It is always presumed by the World that Christian Orthodoxy is a path that is old and outdated that it can not have any constructive and positive response to any problem from the modern world of epistemological advancement. Is this true?
Stem Cell Research is a very modern field of medical research and it postulates a number of goodies towards curing from degenerative illnesses and ailments that can have a permanent bearing upon the suffering human being. Does Orthodoxy blindly oppose Stem Cell Research? It is worth to ponder upon these questions.
Primarily Orthodoxy has a fundamental approach towards knowledge creating techniques, however, it s not fundamentalistic. I want to draw a line between being fundamental and fundamentalistic. In the second chapter of the Gospel according to Mark (23-28|| Mt 12:1-8; Lk 6:1-5), there is an incidence in which Jesus confronts people asking Him why His disciples were plucking and eating heads of grain during Sabbath. Jesus’ response is very simple. Sabbath is for humans and humans are not for Sabbath. Orthodoxy has a very similar approach towards every controversial question. Is it for human good or are we simply arguing for the sake of arguments? Orthodoxy postulates that every knowledge shall be for the human improvement and otherwise it is not good, which is the direct teaching of Jesus Christ and when it comes to Stem Cell Research as well, we have a very same stand point. It has to be for the human good that we support it.
My words did imply a negating notion towards Stem Cell research, I hope and exactly the opposite is my intention. Orthodoxy does not oppose Stem Cell Research out rightly. If it opposes something, it shall have a very genuine reason to do so as well. Now, what is the stand of Orthodoxy towards this modern question that has a very genuine bearing on human curing as it is being popularized and advocated? In order to go deep into this question, it would be wise to briefly describe what Stem Cell Research is as well as its advantages and disadvantages In brief.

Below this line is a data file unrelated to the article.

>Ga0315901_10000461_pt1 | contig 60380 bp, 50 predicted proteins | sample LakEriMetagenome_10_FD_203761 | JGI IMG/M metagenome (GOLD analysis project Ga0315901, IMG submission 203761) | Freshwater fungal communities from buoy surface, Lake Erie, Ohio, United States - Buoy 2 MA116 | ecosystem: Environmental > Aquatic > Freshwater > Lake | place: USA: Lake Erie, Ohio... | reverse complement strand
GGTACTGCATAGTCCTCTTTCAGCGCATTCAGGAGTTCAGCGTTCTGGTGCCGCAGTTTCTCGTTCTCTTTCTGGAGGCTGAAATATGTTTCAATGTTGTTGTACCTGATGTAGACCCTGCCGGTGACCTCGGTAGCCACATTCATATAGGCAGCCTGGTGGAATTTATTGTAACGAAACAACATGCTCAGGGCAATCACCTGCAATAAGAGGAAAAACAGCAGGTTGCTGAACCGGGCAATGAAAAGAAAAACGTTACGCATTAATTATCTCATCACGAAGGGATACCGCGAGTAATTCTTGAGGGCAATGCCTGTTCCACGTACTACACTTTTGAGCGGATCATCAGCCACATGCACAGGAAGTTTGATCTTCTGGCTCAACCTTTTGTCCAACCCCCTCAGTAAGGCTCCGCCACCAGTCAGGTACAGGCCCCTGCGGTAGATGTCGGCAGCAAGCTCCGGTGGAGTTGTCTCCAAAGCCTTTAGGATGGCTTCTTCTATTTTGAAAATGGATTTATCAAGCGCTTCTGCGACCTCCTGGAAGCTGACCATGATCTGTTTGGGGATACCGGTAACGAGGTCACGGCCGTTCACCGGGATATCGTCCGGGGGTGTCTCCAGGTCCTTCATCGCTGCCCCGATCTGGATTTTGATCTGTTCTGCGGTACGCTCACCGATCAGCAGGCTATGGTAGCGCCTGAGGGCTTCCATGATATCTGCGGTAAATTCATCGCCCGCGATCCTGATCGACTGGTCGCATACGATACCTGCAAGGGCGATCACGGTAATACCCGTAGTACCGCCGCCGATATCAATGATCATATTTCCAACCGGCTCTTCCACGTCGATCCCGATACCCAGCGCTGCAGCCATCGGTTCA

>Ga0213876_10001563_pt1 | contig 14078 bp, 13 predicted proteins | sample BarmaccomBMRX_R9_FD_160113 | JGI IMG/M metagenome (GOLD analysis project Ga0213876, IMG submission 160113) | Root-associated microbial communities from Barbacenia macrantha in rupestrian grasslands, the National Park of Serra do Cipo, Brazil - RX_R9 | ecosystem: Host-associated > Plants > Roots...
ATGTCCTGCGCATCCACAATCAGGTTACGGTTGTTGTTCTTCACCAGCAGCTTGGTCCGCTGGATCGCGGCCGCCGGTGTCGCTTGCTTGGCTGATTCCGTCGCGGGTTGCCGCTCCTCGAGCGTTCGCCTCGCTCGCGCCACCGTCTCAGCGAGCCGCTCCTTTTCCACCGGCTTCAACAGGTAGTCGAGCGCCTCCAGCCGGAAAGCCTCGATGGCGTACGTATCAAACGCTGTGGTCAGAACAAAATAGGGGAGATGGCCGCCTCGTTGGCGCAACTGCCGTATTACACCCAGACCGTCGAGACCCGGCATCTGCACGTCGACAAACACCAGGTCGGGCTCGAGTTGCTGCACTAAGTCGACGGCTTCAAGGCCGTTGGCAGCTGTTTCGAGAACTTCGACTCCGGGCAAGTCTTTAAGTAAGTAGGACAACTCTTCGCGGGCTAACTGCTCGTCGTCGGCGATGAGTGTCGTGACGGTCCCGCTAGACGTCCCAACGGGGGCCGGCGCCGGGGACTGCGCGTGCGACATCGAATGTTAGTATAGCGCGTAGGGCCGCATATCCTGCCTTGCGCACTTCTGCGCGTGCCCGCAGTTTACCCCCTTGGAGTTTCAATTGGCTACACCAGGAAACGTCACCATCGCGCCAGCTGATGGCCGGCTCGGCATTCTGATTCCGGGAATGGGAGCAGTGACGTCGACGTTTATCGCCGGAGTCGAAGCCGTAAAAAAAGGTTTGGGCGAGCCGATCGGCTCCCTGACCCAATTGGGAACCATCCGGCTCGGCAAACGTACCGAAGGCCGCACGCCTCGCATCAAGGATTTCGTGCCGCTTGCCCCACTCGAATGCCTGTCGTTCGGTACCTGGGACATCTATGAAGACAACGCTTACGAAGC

Stem Cell Research
Stem cells are capable of renewing themselves over and over again and hence the term ‘stem.’ In other words, stem cells are a type of ‘ancestor’ cell in humans and animals, which have two special properties. They are able to renew themselves to produce many more stem cells in perpetuity. They can also differentiate into specialized cells which then serve particular, specific functions in body tissues (bone, muscle, nerve etc.). Stem cells are present in the early embryo which differentiates to make all the cells of the eventual body. Stem cells are also found in some tissues of the adult human or animal, in the fetus, and in placental cord blood. These normally develop only into the cells associated with the particular organ or system of the body. In the adult, stem cells serve the function of maintaining healthy tissues or repairing damage inflicted by disease or injury. Perturbation of these renewal processes can lead to the death of the cells (and eventually of the organism). Their uncontrolled growth can, on the other hand, lead to cancer.
The first isolation of human embryonic stem cells (ES cells) in the USA in 1998 was widely seen in scientific and medical circles as a landmark event. It opened up the possibility of a potentially unlimited source of cells which could be used to replace cells lost in serious, and largely incurable, degenerative human diseases and other conditions. A matter of concern is the rhetoric sometimes accompanying both these claims and those made for adult and placental cord stem cells. These have often raised expectations which go far beyond what can presently be justified by the state of a science which is still in its early stages. While there is indeed exciting potential, a degree of caution is therefore needed, for many of these developments and possibilities raise important ethical and theological questions.
There are mainly three sources of Stem Cells. Stem Cells come from an adult body, from the Umbilical Cord of a new born child and from the very young and yet to begin cell division human embryo,